“Hero” and “Legend” are two words that can be overused. But when it comes to Ed Mitchell, known as “The Pitmaster” and “The Rib King” in the barbeque community, the words fit like comfortable well-worn shoes. Or maybe slices of barbeque pork with a side of fried green tomatoes.
Mitchell grew up in a farming family in rural eastern North Carolina. His parents, Willie and Doretha Wilson also ran a corner grocery store in Wilson. In 1991, Willie passed away from terminal cancer. His grieving son left his career at Ford Motor Company to help his widowed mother who was struggling financially. He set up a barbecue pit by the store and started preparing slow, pit-cooked whole hog barbecue, a long tradition of cooking in his family and in the local African American community.
That effort to help his mother morphed into Ed Mitchell’s Ribs, Chicken & B-B-Q. Ed Mitchell’s journey to becoming one of the nation’s leading pitmasters and an inductee into the nation’s Barbeque Hall of Fame” is documented in the book, “Ed Mitchell’s Barbeque” (2023, HarperCollins Publishers) written with his son, partner, and pitmaster, Ryan Mitchell.
Ryan Mitchell, left a career in finance in New York Citty during the 2008 recession to return to Wilson to join his father at the pit and help develop and expand a line of barbeque products, including sauces and rubs, that can be found at www.thepitmasteredmitchell.com
The Mitchell’s story and rise from farm to fame to become the “Pope of the BBQ Pit” and whole hog barbeque authority has been featured in a Netflix documentary by Michael Pollan, chronicled by the late Anthony Bourdain in “A Cook’s Tour,” and written about by many journalists and culinary historians.
“Whole hog barbecue” is specific “nose to tail” way of cooking a pig in a pit. It’s a revered African American tradition, and it is a specialty of Eastern North Carolina. In North Carolina one will find sauces are different east to west. Eastern Carolina sauce is peppery vinegar “mop sauce” that is basted over the whole smoked hog. Western Carolina style uses a tomato-based red sauce basted over pork shoulder. Both are quite different from shredded barbeque pork, Memphis style ribs and Texas BBQ brisket.
Ed Mitchell is recognized for his commitment to only using pasture-raised hogs rather than mass-produced pork which is a more common and affordable practice. The Mitchells acknowledge achieving fame came at a price. Invitations to cook at high-profile festivals like the Big Apple Barbecue meant spending money on product, travel and staff for the publicity opportunity. They also underscore that securing funding and sponsors is still harder for small black-owned businesses.
Check out and purchase Ed Mitchell’s Barbeque
What we love about the book, “Ed Mitchell’s Barbeque,” is its tender and frank reflection on the struggles and successes of this family against the challenges of being a black-owned business. It’s also about the culture of North Carolina where tobacco smoke and barbeque smoke had a deep connection dating back to plantation times and sharecropping and- sadly- when enslaved “pitboys” cooked barbecue for their masters. Many of the origin of the dishes we have come to love in the U.S.A. started in the hands of the enslaved, something we should always remember and respect. Barbeque is one dish that brought both the black and white communities to the table.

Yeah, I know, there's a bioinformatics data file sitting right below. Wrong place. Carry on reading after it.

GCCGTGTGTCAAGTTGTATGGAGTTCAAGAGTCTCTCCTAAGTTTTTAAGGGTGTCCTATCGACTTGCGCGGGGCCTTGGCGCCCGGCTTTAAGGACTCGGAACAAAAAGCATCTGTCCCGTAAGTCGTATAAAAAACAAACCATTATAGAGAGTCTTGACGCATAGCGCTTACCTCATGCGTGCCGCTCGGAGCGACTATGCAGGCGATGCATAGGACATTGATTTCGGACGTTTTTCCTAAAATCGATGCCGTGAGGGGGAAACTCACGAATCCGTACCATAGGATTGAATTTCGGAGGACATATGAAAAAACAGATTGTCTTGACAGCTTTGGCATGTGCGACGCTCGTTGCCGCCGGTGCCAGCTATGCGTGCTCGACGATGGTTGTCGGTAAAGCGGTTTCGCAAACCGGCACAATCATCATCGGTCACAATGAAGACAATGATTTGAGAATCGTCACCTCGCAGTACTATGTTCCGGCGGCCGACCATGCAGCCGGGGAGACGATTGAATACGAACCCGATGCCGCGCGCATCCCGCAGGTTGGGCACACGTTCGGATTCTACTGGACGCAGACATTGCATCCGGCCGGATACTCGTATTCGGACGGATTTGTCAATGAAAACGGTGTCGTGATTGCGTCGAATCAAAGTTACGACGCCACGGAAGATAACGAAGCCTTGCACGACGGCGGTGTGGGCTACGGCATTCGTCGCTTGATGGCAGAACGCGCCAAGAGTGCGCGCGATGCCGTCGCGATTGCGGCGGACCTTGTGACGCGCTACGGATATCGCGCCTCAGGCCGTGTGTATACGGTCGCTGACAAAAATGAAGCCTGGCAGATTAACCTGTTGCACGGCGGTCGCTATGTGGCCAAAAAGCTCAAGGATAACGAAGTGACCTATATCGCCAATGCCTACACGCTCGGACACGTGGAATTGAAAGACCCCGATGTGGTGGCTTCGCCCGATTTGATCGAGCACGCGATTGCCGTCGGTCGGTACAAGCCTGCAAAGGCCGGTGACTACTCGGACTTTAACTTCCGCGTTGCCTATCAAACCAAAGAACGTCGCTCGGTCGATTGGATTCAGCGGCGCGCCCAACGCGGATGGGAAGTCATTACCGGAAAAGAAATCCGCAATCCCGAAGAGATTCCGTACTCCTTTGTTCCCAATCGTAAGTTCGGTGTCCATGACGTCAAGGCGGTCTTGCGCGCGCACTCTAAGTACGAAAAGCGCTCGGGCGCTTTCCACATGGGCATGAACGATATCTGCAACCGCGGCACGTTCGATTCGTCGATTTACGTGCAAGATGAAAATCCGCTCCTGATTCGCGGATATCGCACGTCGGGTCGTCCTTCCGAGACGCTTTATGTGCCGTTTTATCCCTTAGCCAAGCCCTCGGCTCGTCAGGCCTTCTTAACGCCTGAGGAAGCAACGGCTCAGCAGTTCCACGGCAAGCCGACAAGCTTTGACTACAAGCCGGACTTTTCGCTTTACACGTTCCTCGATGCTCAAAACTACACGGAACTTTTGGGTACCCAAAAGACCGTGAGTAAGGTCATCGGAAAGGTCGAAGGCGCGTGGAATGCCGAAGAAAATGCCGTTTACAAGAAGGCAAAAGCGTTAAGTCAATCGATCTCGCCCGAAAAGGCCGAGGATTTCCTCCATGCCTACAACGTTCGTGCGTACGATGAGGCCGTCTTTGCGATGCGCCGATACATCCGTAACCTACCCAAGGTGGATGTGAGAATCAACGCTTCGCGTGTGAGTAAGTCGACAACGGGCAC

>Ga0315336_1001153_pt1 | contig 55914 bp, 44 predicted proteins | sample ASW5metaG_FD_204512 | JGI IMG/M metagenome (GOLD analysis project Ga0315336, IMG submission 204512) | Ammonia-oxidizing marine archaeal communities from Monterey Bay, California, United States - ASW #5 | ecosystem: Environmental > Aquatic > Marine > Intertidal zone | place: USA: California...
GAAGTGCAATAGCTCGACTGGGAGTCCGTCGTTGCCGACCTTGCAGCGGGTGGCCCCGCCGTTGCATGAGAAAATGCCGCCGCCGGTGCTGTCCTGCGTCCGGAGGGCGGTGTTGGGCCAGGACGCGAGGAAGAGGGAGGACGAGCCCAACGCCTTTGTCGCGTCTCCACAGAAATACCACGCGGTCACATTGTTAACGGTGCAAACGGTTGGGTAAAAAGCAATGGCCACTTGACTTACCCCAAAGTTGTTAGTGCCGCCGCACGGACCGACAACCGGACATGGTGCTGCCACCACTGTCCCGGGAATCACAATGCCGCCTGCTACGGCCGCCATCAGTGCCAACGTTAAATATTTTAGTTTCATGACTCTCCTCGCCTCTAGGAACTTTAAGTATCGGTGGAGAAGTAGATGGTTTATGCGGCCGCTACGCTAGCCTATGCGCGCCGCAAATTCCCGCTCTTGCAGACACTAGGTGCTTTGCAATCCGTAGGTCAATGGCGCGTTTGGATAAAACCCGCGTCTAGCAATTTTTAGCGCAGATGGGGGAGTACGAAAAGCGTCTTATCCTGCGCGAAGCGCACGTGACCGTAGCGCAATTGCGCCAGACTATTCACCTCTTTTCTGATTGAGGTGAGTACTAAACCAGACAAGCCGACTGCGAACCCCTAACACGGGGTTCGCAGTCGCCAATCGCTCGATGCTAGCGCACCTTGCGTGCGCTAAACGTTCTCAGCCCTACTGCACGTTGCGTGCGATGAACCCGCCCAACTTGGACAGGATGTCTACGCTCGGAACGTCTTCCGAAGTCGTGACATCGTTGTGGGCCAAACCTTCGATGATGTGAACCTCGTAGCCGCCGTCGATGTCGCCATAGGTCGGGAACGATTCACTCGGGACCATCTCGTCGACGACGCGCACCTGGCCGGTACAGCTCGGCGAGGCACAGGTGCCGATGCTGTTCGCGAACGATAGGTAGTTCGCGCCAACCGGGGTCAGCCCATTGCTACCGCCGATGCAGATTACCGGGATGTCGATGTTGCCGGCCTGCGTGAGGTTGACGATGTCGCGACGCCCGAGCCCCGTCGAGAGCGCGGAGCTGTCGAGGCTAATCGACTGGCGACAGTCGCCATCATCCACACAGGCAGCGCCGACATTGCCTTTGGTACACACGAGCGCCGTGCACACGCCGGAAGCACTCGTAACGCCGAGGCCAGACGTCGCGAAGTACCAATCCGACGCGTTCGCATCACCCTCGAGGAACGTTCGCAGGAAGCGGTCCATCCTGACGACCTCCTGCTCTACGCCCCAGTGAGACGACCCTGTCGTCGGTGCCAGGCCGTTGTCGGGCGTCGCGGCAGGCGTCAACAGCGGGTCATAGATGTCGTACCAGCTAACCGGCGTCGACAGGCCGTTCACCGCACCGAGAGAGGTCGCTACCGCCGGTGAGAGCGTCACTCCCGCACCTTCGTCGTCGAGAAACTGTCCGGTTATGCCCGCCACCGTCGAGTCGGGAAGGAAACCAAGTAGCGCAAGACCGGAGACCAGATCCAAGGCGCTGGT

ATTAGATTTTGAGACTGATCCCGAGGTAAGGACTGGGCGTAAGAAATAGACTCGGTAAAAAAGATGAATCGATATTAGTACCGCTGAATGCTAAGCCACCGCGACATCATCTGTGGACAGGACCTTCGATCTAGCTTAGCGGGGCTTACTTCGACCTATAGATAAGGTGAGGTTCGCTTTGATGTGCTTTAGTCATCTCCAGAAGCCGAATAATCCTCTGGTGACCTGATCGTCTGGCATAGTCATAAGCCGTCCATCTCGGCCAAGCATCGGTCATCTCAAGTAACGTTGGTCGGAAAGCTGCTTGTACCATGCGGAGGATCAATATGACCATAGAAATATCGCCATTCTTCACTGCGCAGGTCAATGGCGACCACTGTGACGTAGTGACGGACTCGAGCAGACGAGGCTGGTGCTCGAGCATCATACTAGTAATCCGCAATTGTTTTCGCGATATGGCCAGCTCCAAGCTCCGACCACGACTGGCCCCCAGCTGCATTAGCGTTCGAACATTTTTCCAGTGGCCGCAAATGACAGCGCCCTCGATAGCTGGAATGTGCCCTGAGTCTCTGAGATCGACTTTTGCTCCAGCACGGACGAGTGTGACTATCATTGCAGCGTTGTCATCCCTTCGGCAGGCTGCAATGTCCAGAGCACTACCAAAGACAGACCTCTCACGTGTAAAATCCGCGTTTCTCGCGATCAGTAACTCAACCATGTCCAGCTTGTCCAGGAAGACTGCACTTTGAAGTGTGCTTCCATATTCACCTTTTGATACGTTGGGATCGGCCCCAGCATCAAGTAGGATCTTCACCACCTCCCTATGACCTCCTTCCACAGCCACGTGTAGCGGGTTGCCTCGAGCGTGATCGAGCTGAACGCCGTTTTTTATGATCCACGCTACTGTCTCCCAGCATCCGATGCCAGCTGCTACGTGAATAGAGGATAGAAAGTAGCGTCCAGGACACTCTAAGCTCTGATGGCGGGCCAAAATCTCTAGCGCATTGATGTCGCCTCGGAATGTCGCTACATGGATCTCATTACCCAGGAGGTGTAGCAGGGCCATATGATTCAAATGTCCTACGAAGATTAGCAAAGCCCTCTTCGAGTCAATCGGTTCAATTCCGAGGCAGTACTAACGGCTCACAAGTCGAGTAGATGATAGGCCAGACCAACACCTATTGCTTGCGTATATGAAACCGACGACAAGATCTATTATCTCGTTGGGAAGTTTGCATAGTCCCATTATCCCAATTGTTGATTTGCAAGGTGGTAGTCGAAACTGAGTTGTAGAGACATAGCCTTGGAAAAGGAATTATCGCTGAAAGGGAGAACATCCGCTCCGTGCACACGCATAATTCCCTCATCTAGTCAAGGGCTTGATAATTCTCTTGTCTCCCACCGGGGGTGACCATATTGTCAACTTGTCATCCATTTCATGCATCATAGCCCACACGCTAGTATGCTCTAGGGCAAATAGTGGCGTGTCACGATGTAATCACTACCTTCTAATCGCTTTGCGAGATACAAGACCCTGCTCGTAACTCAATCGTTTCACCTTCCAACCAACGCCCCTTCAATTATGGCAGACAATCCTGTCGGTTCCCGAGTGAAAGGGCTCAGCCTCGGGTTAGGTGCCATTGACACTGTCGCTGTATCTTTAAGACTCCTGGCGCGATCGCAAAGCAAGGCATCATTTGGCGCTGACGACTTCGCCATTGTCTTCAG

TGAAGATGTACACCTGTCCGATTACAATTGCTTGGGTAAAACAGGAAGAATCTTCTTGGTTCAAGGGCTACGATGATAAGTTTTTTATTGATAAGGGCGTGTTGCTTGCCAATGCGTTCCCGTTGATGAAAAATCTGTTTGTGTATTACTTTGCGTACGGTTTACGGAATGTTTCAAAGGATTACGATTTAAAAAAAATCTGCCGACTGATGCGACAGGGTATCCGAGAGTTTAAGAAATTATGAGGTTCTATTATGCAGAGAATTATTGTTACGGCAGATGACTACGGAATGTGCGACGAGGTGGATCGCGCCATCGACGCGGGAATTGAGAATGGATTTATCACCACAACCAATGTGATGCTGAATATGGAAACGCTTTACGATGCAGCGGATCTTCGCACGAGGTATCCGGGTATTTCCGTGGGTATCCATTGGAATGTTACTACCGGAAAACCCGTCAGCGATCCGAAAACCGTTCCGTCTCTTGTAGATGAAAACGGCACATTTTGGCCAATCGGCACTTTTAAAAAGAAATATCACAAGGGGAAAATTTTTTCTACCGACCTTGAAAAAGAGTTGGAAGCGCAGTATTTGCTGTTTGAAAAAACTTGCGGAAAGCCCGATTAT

Opening the pages of “Ed Mitchell’s Barbecue” is being welcomed into the story of a family who shares treasured memories and recipes. Make sure to check out the music play in the back of the book featuring song titles from African American music legends from Mahalia Jackson and Muddy Waters to DJ Khaled and 50 Cent.
Check out our conversation with Ryan Mitchell on The Connected LIVE and this recipe from “Ed Mitchell’s Barbecue.”
Let ’Em Roll Fried Green Tomatoes from Ed Mitchell’s Barbeque
Serves 4 • Prep Time: 10 minutes • Cook Time: 10 minutes.
Fried green tomatoes were a side dish my mother made to go along with our barbeque.
We started visiting other barbeque restaurants in other cities and saw fried green
tomatoes on their menus, so we added Mama’s fried green tomatoes to our menu. They
became a hit in both North Carolina and New York. Season your tomatoes, batter them
in flour, put them in your oil, and let ’em roll.
4 green tomatoes
Salt and freshly ground black pepper
1 cup all-purpose flour
1 teaspoon garlic powder
Dash of sugar
2 cups bread crumbs
1 teaspoon onion powder
1 teaspoon Italian seasoning
Vegetable or canola oil, for frying
Pimento cheese and cooked bacon or fried pork belly, for serving
CUT each green tomato into 1/2-inch-thick slices. Pat with a paper towel to
remove some of the moisture. Season with salt and pepper to taste.
IN a shallow dish, combine the flour, garlic powder and sugar, plus salt and
pepper to taste. Whisk the eggs in a medium bowl. In another shallow dish,
combine the bread crumbs, onion powder, and Italian seasoning.
COAT each green tomato slice in the flour mixture, then dip it into the egg
mixture, and finally dredge it in the bread crumb mixture, making sure that
each slice is fully dressed. Fry 3 or 4 slices at a time for 3 to 4 minutes on each
side, until golden brown in a fryer or in a deep pan on low-medium
heat. Drain them on paper towels. Top with pimento cheese and cooked bacon or fried
Excerpted from Ed Mitchell’s Barbeque © 2023 by Ed Mitchell and Ryan Mitchell.
Food & Author photos by Baxter Miller.
Reproduced by permission of Ecco, an imprint of HarperCollins Publishers. All rights reserved.